This is always called after index().

index(vocab: allennlp.data.vocabulary.Vocabulary)[source]

Given a Vocabulary, converts all strings in this field into (typically) integers. This modifies the Field object, it does not return anything.

If your Field does not have any strings that need to be converted into indices, you do not need to implement this method.

class allennlp.data.fields.label_field.LabelField(label: Union[str, int], label_namespace: str = 'labels', skip_indexing: bool = False)[source]

A LabelField is a categorical label of some kind, where the labels are either strings of text or 0-indexed integers (if you wish to skip indexing by passing skip_indexing=True). If the labels need indexing, we will use a Vocabulary to convert the string labels into integers.

This field will get converted into an integer index representing the class label.

Parameters: label : Union[str, int] label_namespace : str, optional (default=”labels”) The namespace to use for converting label strings into integers. We map label strings to integers for you (e.g., “entailment” and “contradiction” get converted to 0, 1, …), and this namespace tells the Vocabulary object which mapping from strings to integers to use (so “entailment” as a label doesn’t get the same integer id as “entailment” as a word). If you have multiple different label fields in your data, you should make sure you use different namespaces for each one, always using the suffix “labels” (e.g., “passage_labels” and “question_labels”). skip_indexing : bool, optional (default=False) If your labels are 0-indexed integers, you can pass in this flag, and we’ll skip the indexing step. If this is False and your labels are not strings, this throws a ConfigurationError.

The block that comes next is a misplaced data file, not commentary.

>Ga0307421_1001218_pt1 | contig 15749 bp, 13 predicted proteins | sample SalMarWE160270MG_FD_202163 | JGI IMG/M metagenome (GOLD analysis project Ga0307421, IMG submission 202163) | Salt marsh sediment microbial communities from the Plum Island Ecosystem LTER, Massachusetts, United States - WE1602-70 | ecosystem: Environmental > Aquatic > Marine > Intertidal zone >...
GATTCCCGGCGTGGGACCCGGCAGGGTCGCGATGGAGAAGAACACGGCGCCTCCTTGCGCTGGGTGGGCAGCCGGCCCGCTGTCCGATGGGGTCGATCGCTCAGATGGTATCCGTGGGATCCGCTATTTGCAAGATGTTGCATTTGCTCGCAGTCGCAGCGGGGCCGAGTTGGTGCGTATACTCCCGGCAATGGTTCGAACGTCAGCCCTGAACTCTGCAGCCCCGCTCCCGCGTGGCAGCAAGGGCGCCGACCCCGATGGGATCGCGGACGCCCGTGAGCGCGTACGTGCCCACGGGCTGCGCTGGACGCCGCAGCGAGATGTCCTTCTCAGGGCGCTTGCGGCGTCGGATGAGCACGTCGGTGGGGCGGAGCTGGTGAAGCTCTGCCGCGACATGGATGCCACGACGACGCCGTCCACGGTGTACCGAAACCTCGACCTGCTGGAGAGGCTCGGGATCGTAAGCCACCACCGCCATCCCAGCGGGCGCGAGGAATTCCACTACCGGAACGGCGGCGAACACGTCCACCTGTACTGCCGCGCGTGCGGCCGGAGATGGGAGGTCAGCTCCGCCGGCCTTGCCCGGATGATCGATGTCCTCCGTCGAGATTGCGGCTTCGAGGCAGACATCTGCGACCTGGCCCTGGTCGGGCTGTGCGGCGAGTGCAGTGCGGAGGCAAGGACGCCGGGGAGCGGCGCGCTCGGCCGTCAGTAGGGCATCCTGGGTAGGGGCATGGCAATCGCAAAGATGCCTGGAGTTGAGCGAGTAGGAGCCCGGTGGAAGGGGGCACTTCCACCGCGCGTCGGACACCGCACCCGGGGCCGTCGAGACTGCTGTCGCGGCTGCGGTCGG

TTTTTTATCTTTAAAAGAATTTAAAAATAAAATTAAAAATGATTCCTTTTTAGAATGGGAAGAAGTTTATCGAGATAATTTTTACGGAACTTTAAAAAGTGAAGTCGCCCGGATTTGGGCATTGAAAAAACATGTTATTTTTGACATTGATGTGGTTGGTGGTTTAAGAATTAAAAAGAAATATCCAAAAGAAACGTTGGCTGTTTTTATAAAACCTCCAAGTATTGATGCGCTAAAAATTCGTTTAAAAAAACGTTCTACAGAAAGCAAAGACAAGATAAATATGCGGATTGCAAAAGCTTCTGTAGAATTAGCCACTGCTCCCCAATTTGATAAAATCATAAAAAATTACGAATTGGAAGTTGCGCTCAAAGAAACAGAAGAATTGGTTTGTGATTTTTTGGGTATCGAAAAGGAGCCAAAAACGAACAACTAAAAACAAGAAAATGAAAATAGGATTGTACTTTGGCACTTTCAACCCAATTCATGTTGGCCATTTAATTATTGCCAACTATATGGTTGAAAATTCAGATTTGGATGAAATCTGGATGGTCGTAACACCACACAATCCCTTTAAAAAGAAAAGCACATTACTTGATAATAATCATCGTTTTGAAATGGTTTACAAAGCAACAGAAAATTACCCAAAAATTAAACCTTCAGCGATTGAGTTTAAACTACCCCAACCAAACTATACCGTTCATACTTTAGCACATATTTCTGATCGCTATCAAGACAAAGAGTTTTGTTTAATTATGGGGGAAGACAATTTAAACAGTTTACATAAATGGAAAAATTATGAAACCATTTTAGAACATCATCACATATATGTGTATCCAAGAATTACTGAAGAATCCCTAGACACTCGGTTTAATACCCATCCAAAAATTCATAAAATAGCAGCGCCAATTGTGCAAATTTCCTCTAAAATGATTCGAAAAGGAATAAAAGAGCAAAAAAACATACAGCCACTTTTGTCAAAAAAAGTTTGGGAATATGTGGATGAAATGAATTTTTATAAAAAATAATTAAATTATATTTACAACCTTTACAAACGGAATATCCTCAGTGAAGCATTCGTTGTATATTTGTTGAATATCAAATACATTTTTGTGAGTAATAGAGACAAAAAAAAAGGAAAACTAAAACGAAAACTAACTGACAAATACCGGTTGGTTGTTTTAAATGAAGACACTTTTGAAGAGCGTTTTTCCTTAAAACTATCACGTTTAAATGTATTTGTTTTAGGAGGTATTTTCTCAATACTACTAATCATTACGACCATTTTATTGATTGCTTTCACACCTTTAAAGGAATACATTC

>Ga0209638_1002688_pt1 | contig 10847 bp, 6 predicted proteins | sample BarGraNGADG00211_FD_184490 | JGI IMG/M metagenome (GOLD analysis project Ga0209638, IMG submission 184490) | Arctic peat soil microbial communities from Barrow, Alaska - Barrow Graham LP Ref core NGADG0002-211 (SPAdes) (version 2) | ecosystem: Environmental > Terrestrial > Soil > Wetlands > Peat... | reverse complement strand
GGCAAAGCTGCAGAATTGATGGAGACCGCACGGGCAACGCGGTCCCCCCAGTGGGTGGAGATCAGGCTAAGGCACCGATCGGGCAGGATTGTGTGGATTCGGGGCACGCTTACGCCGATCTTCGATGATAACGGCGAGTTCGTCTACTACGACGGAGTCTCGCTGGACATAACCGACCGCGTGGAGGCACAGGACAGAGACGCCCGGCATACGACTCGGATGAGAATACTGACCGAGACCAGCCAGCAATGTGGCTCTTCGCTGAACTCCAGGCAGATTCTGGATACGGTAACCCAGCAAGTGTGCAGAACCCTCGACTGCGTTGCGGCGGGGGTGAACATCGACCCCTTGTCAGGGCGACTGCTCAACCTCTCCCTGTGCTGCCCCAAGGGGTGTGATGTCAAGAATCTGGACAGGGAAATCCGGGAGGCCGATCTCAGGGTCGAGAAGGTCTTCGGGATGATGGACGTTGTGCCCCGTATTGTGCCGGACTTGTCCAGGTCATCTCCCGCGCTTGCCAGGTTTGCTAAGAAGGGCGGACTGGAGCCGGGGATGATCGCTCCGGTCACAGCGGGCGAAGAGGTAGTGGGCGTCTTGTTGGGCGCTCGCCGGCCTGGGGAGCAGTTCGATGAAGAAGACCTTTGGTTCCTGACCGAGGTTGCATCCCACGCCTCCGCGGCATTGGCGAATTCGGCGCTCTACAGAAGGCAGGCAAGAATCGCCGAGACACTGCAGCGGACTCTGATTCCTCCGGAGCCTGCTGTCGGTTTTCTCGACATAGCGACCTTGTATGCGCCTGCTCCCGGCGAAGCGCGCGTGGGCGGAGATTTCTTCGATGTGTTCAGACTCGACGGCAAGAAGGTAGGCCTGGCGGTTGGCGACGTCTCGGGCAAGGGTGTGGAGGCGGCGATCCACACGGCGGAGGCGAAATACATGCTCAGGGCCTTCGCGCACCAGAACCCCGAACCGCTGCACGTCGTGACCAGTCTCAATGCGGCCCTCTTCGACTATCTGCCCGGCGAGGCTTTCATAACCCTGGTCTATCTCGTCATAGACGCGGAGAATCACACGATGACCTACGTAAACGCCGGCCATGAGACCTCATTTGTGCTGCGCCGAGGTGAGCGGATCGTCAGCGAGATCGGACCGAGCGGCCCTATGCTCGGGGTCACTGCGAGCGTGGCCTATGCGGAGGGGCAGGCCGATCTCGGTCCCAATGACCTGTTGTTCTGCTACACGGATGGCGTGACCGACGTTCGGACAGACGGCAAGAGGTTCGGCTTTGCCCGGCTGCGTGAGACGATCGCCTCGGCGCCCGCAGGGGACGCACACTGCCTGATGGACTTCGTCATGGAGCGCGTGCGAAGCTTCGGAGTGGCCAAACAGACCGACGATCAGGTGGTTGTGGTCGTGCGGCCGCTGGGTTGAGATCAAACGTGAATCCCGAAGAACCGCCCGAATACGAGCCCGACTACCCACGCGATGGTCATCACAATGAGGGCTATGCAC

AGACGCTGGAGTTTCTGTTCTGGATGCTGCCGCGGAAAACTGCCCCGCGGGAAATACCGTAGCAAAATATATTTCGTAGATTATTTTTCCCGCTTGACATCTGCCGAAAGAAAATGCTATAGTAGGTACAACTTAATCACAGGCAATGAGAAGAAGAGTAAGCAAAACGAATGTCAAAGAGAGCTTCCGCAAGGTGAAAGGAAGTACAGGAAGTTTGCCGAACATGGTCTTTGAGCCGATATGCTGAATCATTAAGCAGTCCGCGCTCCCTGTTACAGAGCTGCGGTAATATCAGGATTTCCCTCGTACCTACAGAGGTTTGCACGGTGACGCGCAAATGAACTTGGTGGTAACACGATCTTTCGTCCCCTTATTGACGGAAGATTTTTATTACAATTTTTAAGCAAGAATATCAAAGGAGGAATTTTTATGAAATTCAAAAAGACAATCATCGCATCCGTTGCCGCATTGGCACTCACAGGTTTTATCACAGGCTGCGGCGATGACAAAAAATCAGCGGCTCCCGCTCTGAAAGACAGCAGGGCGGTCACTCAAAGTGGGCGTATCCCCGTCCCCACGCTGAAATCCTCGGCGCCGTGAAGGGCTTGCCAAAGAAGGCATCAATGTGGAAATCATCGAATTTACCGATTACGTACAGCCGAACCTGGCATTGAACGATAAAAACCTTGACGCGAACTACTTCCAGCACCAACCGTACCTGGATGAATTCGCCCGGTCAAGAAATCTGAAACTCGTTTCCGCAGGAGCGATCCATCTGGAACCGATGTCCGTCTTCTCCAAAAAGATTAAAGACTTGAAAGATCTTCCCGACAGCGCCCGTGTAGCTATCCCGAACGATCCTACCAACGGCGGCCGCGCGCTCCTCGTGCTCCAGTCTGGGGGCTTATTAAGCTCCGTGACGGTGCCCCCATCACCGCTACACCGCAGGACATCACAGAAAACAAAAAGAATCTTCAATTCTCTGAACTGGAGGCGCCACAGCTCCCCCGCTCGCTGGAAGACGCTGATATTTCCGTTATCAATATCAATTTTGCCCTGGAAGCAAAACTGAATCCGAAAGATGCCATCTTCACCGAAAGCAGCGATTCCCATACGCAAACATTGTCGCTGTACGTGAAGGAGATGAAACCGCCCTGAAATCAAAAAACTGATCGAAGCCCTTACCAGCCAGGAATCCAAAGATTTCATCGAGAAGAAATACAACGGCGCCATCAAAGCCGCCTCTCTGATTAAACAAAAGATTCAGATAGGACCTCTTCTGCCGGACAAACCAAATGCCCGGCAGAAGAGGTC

as_tensor(padding_lengths: Dict[str, int]) → torch.Tensor[source]

Given a set of specified padding lengths, actually pad the data in this field and return a torch Tensor (or a more complex data structure) of the correct shape. We also take a couple of parameters that are important when constructing torch Tensors.

Parameters: padding_lengths : Dict[str, int] This dictionary will have the same keys that were produced in get_padding_lengths(). The values specify the lengths to use when padding each relevant dimension, aggregated across all instances in a batch.
count_vocab_items(counter: Dict[str, Dict[str, int]])[source]

If there are strings in this field that need to be converted into integers through a Vocabulary, here is where we count them, to determine which tokens are in or out of the vocabulary.

If your Field does not have any strings that need to be converted into indices, you do not need to implement this method.